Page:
Incorporating a CPST program in the delivery of direct patient care in an adult tertiary-level ICU can improve pharmacists’ work efficiency in a number of ways, as exemplified by the program described here. First, the clinical pharmacy specialists were able to increase the number of comprehensive patient assessments per day. Initially, each pharmacist had to assess 13 patients within the 2-h period before patient care rounds. This was challenging, because an experienced pharmacist needs about 15 min to perform a standard comprehensive assessment for each patient. As such, each clinical pharmacy specialist typically completed a full assessment for only 8 patients before patient care rounds. After initiation of the CPST program, the time spent for data collection by the pharmacist was reduced by about 5 min per patient, and the clinical pharmacy specialists increased to 12 the number of comprehensive assessments they could perform in the time available.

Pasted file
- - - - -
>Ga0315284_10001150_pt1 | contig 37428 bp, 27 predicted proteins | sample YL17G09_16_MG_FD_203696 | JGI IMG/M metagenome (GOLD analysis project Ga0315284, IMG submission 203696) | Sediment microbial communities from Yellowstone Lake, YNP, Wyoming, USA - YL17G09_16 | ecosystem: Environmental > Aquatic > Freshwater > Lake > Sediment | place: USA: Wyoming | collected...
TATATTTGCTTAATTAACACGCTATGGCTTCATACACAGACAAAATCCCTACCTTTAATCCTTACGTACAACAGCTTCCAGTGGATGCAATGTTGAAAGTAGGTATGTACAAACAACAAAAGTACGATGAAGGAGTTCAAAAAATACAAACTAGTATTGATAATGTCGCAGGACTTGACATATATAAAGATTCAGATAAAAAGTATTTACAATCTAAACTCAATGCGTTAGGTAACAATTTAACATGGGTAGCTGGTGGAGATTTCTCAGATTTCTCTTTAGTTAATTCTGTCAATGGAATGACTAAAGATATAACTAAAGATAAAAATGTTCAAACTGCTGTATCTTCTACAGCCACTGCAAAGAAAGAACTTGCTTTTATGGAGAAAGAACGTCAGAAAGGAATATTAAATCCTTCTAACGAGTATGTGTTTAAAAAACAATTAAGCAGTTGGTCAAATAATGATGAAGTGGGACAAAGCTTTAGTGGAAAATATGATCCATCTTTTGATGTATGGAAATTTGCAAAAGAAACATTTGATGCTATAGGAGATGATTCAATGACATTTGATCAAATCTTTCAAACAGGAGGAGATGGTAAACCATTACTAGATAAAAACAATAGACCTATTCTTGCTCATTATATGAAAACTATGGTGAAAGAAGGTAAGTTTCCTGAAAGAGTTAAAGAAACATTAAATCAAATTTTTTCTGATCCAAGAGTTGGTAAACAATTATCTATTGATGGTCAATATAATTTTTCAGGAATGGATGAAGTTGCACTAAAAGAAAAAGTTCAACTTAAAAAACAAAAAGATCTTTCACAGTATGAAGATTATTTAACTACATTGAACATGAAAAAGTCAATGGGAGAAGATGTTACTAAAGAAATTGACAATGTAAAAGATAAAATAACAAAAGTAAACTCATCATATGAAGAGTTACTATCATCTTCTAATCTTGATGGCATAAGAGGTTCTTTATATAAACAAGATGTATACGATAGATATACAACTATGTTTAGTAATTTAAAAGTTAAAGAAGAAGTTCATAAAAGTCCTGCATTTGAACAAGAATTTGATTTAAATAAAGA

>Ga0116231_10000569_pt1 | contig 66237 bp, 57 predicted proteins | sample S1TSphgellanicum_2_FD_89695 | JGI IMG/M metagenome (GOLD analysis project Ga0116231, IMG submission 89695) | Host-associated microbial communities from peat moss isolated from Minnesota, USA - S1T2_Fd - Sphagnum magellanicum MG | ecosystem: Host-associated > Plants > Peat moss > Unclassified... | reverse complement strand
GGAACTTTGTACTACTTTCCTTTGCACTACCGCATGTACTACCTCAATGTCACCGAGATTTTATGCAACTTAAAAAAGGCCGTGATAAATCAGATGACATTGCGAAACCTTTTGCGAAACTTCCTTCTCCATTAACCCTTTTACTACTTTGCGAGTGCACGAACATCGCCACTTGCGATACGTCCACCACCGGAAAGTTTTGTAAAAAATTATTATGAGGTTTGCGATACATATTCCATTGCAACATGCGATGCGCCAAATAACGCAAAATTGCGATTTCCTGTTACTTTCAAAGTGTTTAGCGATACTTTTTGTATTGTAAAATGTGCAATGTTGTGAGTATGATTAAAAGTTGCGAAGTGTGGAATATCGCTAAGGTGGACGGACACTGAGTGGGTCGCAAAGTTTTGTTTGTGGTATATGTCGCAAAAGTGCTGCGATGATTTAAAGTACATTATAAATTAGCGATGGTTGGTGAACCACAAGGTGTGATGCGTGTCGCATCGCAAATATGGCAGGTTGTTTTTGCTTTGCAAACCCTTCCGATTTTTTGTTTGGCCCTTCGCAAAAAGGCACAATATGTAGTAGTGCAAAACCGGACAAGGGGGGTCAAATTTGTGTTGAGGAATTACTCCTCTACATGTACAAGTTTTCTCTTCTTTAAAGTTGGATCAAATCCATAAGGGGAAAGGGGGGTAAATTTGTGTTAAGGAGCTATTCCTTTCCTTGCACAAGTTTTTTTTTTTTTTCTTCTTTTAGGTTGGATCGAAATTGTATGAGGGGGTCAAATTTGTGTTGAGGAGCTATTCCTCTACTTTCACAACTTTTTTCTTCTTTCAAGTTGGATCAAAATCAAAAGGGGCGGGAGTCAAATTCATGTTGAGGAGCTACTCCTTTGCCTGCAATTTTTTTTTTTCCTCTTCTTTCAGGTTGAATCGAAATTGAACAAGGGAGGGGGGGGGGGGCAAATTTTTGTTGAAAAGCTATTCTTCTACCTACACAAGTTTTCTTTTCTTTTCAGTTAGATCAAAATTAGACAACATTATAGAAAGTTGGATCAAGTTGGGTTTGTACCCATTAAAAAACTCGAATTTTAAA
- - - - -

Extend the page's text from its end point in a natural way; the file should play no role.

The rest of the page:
Second, the clinical pharmacy specialist could spend more time performing cognitive-based activities throughout the day, with minimal time used for data collection. The CPST assisted the pharmacists in technical functions such as data collection, patient triage, ward-based troubleshooting, student orientation, and various projects. The main impact has been evident in the morning, when there is typically limited time to assess patients before multidisciplinary patient care rounds. There have also been fewer interruptions during patient care rounds, since the CPST can solve drug-related issues that do not require input from a pharmacist.